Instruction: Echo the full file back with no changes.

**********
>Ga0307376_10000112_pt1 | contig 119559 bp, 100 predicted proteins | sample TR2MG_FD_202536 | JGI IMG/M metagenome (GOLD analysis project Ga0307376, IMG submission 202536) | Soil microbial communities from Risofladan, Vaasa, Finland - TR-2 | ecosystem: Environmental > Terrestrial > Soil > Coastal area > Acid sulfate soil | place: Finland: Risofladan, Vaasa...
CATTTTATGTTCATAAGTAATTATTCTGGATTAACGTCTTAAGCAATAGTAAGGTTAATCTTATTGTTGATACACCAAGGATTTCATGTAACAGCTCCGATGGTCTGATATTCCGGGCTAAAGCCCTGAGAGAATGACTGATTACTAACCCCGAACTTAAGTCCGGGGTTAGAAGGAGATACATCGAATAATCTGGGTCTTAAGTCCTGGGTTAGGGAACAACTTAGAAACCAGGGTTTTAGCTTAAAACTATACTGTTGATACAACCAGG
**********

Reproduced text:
>Ga0307376_10000112_pt1 | contig 119559 bp, 100 predicted proteins | sample TR2MG_FD_202536 | JGI IMG/M metagenome (GOLD analysis project Ga0307376, IMG submission 202536) | Soil microbial communities from Risofladan, Vaasa, Finland - TR-2 | ecosystem: Environmental > Terrestrial > Soil > Coastal area > Acid sulfate soil | place: Finland: Risofladan, Vaasa...
CATTTTATGTTCATAAGTAATTATTCTGGATTAACGTCTTAAGCAATAGTAAGGTTAATCTTATTGTTGATACACCAAGGATTTCATGTAACAGCTCCGATGGTCTGATATTCCGGGCTAAAGCCCTGAGAGAATGACTGATTACTAACCCCGAACTTAAGTCCGGGGTTAGAAGGAGATACATCGAATAATCTGGGTCTTAAGTCCTGGGTTAGGGAACAACTTAGAAACCAGGGTTTTAGCTTAAAACTATACTGTTGATACAACCAGG